Don't ignore the pink eye: As cases rise, know what leads to conjunctivitis spike in monsoon; how to avoid
More conjunctivitis cases are being reported in Delhi and Pune this year due to waterlogging. Here's what causes this common eye infection and ways to prevent.
Conjunctivitis cases are on rise at an alarming rate across the country. In Pune's Alandi, as many as 2,300 conjunctivitis cases have been reported in five days while Delhi too has been witnessing 3-4 times more cases than previous year. Due to incessant rain, humid conditions and waterlogging - the ideal conditions for the spread of virus and bacteria, the cases of this common eye infection are on rise. Also known as Eye Flu or pink eye, conjunctivitis can cause red and itchy eyes with sticky discharge. Caused due to allergy or infection, conjunctivitis causes inflammation of the conjunctiva, which covers the white part of the eyeball. Eye Flu is common in monsoon due to high humidity and presence of more pathogens than usual. (Also read: Athlete's foot to nail fungus: Beware of these 7 fungal infections in monsoon)
Washing face regularly, not touching eyes frequently, keeping hygienic surroundings can prevent Eye Flu spread. Parents should encourage children to wash their hands at frequent intervals, not share their handkerchiefs with other kids and avoid touching their eyes.
"Conjunctivitis is a common eye infection that causes inflammation of the conjunctiva, the thin, transparent layer that covers the white part of the eye and lines the inner surface of the eyelids. It is characterized by redness, itching, tearing or sticky discharge and a gritty sensation in the eyes. Conjunctivitis can be caused by various factors, including viral which is also known as Eye Flu, bacterial, or allergic agents," says Dr Chinmay Sanghvi, Consultant Opthalmologist, Wockhardt Hospitals Mira Road in an interview with HT Digital.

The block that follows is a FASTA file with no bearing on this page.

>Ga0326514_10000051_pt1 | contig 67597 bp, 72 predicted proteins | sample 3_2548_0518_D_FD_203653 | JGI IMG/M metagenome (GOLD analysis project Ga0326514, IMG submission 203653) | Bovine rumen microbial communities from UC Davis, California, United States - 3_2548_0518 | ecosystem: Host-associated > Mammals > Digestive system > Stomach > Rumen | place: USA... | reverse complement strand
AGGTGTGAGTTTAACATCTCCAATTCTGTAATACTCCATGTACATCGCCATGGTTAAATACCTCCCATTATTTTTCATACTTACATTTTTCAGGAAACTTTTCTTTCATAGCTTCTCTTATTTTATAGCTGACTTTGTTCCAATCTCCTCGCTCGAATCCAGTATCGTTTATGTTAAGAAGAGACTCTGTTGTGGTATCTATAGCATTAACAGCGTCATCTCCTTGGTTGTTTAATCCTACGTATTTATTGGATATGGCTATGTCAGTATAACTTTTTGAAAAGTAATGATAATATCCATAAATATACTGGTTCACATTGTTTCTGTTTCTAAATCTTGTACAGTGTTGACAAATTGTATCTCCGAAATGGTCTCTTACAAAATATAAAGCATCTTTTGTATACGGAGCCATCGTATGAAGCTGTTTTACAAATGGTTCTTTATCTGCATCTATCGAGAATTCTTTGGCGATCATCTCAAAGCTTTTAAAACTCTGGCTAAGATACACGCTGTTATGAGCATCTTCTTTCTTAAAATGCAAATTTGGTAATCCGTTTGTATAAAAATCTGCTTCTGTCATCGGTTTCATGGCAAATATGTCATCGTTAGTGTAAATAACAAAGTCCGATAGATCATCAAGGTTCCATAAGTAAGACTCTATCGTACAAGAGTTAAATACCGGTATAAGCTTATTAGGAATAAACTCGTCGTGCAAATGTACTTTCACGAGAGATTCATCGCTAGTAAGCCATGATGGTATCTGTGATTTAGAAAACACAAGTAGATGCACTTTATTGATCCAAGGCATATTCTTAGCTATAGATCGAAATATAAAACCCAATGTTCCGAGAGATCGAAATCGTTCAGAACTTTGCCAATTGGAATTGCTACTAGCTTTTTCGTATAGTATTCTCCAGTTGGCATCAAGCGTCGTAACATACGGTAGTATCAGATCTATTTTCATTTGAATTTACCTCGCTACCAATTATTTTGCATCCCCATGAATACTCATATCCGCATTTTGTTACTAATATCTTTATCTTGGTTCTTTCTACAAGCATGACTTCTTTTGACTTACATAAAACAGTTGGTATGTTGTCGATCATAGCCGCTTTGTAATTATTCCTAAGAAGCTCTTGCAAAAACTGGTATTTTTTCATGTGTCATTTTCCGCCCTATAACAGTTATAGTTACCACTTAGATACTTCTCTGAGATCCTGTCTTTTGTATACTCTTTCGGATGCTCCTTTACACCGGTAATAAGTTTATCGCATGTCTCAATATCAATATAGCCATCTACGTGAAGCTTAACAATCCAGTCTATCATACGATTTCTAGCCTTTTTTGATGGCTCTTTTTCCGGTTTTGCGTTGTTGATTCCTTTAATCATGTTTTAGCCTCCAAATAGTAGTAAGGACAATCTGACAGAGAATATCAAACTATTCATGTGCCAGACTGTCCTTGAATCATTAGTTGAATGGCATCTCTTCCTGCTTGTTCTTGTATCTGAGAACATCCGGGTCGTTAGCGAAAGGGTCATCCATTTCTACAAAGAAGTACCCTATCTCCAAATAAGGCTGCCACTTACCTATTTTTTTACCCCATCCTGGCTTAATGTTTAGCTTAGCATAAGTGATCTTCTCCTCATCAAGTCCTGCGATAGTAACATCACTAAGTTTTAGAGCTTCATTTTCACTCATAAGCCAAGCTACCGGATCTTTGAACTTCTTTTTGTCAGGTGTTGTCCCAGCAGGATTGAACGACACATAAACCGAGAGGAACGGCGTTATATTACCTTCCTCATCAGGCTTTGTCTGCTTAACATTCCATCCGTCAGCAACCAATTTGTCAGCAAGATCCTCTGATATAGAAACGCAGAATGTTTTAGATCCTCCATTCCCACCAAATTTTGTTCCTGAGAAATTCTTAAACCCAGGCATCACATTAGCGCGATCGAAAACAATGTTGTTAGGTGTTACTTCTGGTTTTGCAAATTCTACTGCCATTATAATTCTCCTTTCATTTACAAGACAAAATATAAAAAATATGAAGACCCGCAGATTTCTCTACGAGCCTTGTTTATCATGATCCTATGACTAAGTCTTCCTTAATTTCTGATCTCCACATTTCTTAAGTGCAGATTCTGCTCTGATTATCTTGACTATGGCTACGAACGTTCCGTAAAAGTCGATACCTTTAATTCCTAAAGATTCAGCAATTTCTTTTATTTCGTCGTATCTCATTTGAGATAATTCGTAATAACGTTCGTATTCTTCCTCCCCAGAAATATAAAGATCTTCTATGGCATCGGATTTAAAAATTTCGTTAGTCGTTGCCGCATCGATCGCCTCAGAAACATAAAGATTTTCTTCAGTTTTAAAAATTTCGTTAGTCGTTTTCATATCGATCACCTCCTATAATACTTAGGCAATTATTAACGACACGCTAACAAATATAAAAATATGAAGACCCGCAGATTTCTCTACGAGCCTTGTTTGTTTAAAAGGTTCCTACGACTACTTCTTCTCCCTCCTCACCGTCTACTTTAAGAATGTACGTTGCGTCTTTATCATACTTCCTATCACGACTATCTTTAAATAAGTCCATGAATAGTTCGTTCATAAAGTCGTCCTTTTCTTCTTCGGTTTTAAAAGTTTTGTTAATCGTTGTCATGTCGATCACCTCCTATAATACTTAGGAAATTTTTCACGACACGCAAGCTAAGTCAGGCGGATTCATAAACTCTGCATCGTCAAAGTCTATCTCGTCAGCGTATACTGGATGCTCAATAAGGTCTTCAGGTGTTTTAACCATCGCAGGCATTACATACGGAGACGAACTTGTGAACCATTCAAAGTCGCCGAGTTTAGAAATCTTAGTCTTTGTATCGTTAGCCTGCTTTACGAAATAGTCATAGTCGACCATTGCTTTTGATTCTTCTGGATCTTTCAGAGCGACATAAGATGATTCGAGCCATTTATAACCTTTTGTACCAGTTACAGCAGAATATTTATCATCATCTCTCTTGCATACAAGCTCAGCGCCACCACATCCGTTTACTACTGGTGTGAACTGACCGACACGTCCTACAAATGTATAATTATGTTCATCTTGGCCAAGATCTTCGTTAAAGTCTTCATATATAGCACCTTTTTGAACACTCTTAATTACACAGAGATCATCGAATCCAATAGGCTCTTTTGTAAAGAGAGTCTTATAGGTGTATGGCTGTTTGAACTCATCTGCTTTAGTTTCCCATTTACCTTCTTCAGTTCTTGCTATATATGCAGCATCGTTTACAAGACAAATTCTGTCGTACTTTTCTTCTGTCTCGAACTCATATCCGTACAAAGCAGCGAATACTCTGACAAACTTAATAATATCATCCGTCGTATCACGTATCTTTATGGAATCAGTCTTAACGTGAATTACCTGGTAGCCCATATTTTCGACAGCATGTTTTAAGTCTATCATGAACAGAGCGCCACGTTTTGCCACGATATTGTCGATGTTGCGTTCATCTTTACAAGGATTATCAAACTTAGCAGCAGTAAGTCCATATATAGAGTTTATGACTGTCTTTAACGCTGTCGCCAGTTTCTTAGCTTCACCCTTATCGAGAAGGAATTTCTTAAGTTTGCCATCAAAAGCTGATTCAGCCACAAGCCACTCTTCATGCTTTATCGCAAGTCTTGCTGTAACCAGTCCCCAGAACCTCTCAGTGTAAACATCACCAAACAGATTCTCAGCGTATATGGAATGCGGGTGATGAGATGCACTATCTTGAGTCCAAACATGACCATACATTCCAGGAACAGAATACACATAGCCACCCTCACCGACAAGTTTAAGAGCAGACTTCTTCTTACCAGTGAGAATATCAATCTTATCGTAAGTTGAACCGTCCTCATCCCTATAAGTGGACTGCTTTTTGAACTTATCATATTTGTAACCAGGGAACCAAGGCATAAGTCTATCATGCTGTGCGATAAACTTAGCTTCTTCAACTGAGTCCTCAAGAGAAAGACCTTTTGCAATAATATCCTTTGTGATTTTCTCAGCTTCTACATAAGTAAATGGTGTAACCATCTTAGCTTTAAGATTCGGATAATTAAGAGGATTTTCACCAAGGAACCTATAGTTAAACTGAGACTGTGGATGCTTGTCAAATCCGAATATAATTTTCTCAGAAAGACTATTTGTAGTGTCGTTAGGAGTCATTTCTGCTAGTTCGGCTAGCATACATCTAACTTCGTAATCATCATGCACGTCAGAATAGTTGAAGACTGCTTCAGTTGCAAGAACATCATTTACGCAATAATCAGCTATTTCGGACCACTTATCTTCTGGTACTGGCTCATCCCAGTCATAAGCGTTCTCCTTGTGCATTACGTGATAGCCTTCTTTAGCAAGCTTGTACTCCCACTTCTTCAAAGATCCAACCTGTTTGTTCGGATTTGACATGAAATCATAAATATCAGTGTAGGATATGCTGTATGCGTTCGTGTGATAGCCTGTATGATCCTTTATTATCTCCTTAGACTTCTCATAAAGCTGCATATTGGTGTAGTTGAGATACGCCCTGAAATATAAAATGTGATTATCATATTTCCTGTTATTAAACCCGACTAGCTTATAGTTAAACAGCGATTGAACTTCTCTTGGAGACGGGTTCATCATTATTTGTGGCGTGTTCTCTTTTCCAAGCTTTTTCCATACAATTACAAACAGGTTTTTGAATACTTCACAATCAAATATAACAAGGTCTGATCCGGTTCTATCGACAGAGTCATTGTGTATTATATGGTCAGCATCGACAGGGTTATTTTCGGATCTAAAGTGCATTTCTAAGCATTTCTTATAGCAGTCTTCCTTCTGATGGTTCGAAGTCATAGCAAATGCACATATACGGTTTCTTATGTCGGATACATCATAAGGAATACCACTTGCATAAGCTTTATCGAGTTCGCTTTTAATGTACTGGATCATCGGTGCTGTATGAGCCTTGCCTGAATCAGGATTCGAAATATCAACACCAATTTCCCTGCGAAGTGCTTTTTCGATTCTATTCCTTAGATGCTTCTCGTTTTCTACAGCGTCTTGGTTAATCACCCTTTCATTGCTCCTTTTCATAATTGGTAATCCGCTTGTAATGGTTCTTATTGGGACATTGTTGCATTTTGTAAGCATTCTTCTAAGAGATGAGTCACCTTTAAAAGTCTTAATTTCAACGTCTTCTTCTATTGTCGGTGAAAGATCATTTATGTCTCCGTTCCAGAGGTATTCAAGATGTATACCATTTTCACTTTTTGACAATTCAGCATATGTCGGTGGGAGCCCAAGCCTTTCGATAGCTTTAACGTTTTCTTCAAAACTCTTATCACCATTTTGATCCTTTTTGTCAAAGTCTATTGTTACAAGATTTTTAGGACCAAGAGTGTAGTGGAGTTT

WHY CONJUNCTIVITIS CASES RISE IN MONSOON
During the monsoon season, the incidence of conjunctivitis tends to spike due to several reasons. Dr Sanghvi explains:
1. Increased humidity
The monsoon season is characterised by high humidity levels, creating a conducive environment for the growth and spread of viruses and bacteria. This increased moisture provides an ideal breeding ground for pathogens that can cause eye infections.
2. Contaminated water
Inadequate sanitation and waterlogging during the monsoon can lead to the contamination of water sources. Washing the face with contaminated water can introduce harmful microorganisms into the eyes, leading to infections like conjunctivitis.
Monsoon season can bring about an increase in mould/fungus and other allergens in the air. Allergic conjunctivitis can occur when these allergens come into contact with the eyes, leading to redness, itching, and discomfort.
Preventing conjunctivitis amid spike in cases
1. Maintain proper hygiene
Regularly wash your hands with soap and water, especially before touching your eyes. Avoid rubbing your eyes, as this can further irritate them and potentially spread infections.
2. Avoid touching your face
Refrain from touching your eyes, nose, and mouth with unwashed hands to reduce the risk of introducing harmful pathogens into the eyes.
3. Keep the eyes clean
If you have been exposed to dust, dirt, or any potential irritants, consult ophthalmologist or in emergency rinse your eyes with clean water to wash away any foreign particles.
4. Avoid sharing personal items
Do not share towels, handkerchiefs, or other personal items with others, as this can spread infections from one person to another.
5. Use protective eyewear
If you are going outside during the monsoon, wear protective eyewear such as sunglasses to shield your eyes from dust, allergens, and potentially contaminated water.
6. Maintain a clean-living environment
Ensure that your living space is clean and free from dust and allergens. Regularly clean curtains, beddings, and carpets to minimise the presence of allergens.
7. Avoid self-medication
If you experience any eye discomfort or symptoms of conjunctivitis, seek professional medical advice from an ophthalmologist. Avoid self-medicating with over-the-counter eye drops, as they may not be suitable for your specific condition.
8. Stay informed
Stay updated on the weather conditions and potential disease outbreaks in your area. Following advisories and precautions issued by local health authorities can help you stay protected.
9. Boost immunity
A healthy immune system can help protect your body from infections. Eat a balanced diet, exercise regularly, and get enough rest to support your immune system during the monsoon season.
"Conjunctivitis is a common eye infection that becomes more prevalent during the monsoon season due to factors like increased humidity, contaminated water, and the presence of allergens. To prevent conjunctivitis amid a spike in cases, it is essential to maintain proper hygiene, avoid touching the face, use protective eyewear, and seek professional medical advice if experiencing any eye-related symptoms. Taking these precautions can help reduce the risk of eye infections and ensure good eye health during the monsoon season," says Dr Sanghvi.